Tiana Day is a young woman in a hurry.
She was 17 when she organized and led her first protest march after the murder of George Floyd — one of the largest in the San Francisco Bay Area. Not long afterward, she founded her own nonprofit and raised $10,000 in college scholarships. A University of Southern California undergrad herself, Day is CEO of her own diversity consulting firm and works with the USC Race and Equity Center.
It’s a turbocharged transformation for a young woman who, not long ago, was a frustrated Black cheerleader at a mostly-white, suburban high school. For Day, however, her meteoric rise to award-winning activist nonprofit executive and budding philanthropist is simply about the future. And the future is now.
“I think that my biggest fear when it comes to this work is that I don’t necessarily have a choice,” says Day, 20, mindful of her siblings and the kids she might parent someday. “If I’m not doing something to advance equity for them, (my children) aren’t going to have it, and my younger sisters aren’t going to have it.”
That mission — advancing equity for people not much younger than her — involves learning about the past and dealing with racial trauma, including her own.
Growing up in the affluent Bay Area suburbs, the daughter of a Black man and Filipina woman, Day didn’t know much about her heritage, and struggled with identity issues. Microaggressions at mostly-white schools, from teachers as well as classmates, were routine.
“My lived experiences have, at times, made me hate my Blackness,” she says.
That changed when Floyd died, pinned beneath the knee of a Minneapolis police officer. Angry and frustrated, Day signed up for a protest march across the Golden Gate Bridge — until one of the organizers revealed a big problem: 24 hours ahead of the march, they had permits but no leader. Acting on impulse, Day agreed to do it, even though she had no organizing experience.
Against all odds, and with a little help from her father, a former protest organizer, the march was a success, drawing thousands of people. Day had unlocked her purpose.
“I got a lot of inspiration from other organizers, other young people who are so aware of the issues that we’re facing today and how systemic they are,” she says. But “for me, really, this work is so generationally healing. My father was organizing during the Rodney King (protests). My grandfather was a founding member of the Black Panther Party in Oakland.”
The success of the Golden Gate Bridge protest motivated Day to dive full-speed into advocacy and activism, starting with founding Youth Advocates for Change.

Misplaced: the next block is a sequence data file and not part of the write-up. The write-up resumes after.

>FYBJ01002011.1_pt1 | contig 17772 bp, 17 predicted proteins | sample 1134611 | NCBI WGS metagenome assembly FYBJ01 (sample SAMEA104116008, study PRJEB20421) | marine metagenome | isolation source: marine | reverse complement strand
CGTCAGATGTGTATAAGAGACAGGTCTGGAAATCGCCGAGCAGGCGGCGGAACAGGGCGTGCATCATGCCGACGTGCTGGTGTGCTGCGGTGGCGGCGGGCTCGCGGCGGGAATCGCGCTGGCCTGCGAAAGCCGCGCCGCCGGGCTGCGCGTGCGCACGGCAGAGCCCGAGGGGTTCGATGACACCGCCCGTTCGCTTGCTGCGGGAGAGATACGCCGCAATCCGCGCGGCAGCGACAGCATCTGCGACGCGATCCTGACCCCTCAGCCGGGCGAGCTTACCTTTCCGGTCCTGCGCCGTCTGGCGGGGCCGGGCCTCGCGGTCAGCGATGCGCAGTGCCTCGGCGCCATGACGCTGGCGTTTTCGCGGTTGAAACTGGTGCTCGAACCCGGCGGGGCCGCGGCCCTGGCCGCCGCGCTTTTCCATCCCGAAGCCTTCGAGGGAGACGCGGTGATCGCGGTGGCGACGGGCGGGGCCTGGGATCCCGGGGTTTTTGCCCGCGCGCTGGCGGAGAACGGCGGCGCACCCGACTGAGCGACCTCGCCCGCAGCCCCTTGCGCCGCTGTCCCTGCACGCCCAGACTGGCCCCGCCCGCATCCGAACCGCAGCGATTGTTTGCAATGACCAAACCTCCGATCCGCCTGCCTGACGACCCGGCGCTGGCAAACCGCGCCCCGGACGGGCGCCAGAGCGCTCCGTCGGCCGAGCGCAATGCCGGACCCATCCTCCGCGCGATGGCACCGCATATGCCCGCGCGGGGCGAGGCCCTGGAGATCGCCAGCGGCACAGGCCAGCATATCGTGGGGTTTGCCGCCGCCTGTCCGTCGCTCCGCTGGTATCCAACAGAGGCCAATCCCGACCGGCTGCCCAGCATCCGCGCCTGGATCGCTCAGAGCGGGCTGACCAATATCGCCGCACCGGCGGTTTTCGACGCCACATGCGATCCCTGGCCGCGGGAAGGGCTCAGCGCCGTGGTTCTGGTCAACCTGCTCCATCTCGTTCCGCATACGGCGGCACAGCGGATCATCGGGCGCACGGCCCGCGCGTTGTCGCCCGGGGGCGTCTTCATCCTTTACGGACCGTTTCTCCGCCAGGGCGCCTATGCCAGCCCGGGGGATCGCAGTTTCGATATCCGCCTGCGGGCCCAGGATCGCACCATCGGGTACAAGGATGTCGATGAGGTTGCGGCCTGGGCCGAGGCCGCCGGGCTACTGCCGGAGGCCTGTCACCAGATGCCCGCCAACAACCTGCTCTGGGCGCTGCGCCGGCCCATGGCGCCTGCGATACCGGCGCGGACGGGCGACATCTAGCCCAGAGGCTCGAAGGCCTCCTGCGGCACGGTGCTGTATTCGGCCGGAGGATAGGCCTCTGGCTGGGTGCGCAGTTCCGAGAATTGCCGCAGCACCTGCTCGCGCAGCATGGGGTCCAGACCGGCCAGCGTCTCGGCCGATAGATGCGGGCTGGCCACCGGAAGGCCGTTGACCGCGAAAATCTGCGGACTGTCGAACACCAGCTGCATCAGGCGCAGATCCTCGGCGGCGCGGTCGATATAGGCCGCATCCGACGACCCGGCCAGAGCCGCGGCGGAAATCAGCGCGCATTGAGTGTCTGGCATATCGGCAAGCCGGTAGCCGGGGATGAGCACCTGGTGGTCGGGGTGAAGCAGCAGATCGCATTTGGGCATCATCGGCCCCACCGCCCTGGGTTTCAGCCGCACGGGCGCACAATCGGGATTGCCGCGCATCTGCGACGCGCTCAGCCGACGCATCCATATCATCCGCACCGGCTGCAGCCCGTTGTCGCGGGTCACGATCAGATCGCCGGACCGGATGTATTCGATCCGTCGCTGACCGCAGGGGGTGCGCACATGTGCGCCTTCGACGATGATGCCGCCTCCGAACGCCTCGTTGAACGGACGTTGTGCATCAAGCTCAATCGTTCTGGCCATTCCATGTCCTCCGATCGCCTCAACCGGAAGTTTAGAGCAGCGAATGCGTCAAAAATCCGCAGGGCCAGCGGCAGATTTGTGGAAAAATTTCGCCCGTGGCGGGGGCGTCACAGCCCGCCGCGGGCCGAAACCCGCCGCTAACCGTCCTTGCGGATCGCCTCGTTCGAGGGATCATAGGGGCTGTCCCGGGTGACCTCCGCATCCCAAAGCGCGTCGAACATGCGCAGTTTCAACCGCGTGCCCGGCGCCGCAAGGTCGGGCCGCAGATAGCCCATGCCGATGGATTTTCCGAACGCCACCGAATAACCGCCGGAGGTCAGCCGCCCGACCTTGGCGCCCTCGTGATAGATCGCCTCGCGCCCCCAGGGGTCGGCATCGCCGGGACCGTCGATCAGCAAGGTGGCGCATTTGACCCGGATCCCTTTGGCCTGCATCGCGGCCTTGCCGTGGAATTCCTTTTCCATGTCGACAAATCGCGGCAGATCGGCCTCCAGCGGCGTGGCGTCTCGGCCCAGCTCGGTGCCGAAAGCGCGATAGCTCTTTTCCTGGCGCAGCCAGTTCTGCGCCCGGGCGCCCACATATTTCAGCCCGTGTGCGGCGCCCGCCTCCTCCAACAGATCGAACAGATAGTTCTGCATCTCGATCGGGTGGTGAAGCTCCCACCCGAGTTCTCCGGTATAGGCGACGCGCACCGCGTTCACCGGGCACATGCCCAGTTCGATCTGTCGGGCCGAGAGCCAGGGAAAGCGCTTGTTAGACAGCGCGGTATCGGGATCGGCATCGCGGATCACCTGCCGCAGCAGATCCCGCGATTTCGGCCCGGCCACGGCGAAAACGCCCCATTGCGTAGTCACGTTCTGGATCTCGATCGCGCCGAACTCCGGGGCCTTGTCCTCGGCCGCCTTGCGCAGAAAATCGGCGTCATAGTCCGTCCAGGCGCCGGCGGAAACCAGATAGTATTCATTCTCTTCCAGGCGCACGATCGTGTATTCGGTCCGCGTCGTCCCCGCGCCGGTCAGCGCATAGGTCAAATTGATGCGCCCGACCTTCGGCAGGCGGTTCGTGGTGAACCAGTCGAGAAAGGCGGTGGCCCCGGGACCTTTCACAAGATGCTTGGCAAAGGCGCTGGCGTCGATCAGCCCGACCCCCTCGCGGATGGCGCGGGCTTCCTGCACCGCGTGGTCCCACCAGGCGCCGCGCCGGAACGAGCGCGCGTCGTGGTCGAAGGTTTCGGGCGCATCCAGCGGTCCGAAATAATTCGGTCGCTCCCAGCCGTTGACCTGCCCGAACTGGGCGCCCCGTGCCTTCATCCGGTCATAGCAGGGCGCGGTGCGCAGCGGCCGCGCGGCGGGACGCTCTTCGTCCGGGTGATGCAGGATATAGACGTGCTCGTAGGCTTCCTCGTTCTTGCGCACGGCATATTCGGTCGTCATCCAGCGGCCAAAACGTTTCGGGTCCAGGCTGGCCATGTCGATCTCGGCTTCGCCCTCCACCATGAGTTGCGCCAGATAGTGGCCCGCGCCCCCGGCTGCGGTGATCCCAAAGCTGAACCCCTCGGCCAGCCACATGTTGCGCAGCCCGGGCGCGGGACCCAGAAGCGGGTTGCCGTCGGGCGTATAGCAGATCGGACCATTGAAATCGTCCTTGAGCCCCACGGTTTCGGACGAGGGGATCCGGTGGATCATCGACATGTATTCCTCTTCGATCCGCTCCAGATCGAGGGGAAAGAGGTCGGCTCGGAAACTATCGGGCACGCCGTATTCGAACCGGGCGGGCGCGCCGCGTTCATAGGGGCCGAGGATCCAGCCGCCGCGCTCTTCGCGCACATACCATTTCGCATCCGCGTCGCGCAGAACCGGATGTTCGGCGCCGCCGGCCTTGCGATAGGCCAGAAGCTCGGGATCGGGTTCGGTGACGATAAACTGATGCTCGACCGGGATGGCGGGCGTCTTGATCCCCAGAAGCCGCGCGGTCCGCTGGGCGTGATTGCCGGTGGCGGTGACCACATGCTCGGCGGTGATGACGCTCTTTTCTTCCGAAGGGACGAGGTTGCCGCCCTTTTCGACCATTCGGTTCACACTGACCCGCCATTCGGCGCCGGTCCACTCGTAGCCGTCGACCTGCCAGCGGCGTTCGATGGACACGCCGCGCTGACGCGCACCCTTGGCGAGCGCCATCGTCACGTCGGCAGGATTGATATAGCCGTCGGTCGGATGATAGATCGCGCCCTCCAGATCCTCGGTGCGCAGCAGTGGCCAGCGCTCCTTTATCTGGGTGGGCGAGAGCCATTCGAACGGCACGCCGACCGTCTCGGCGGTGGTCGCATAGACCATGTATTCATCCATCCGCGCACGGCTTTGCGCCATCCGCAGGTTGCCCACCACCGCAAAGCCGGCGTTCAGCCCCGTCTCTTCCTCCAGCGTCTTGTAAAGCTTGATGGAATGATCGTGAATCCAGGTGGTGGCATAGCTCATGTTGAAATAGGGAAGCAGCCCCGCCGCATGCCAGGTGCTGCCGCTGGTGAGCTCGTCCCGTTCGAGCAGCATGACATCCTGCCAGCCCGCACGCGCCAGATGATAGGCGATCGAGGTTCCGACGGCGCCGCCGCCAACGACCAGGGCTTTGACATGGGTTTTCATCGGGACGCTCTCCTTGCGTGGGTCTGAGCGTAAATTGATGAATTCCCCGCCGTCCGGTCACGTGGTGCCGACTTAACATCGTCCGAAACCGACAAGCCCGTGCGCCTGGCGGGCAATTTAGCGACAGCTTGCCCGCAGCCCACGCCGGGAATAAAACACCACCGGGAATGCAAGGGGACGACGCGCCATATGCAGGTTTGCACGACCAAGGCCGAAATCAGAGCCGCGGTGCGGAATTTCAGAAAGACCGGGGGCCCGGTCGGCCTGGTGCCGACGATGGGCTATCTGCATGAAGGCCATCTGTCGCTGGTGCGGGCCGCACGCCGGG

“Our mission is to amplify youth voices and their intersectional social justice issues through creative arts,” Day says. “We use creative arts as a healing modality to reach young people. I think it’s really important that when you’re doing work in social justice and advocacy, that you’re representing your own passions and your own natural talents in the work.”
Youth Advocating For Change holds workshops and assemblies at high schools around the area, using a “critical consciousness” framework, Day says. The framework educates young people on systemic problems around race, gender, and sexuality, then encourages them to take action through advocacy, self-expression, or both, with support from the organization.
Tackling intersectional issues is important because “we not only learn about ourselves but each other,” Day says. “But it’s very hard to tell the story in a space that is not welcome. So for me, creating a space was about making it known that we are all so different from each other.”
Though she’s been honored as a changemaker, Day says self-care is important when dealing with heavy topics like racism, homophobia, and violence. That’s why she’s becoming a certified yoga teacher and incorporating the discipline into the Youth Advocating for Change curriculum.
“Dealing with all of these very heavy emotions is very depressing, and when you don’t see the outcomes that you’re working for, sometimes it is enough to push you out of the work,” she says. “You start to understand how these systemic issues have come to be, and that awakening that consciousness is stepping into healing work in itself, but it’s also uprooting so much generational trauma. My history was not told to me because my dad was afraid that I would grow up thinking that I had no choice but to do this work.”
Still, “If I can pull people in, help them realize their power, and how they can use their power for good in the world, and also projected out in a creative way,” she says, “I feel like I’ve achieved my mission.”
This series was produced in partnership with the W.K. Kellogg Foundation.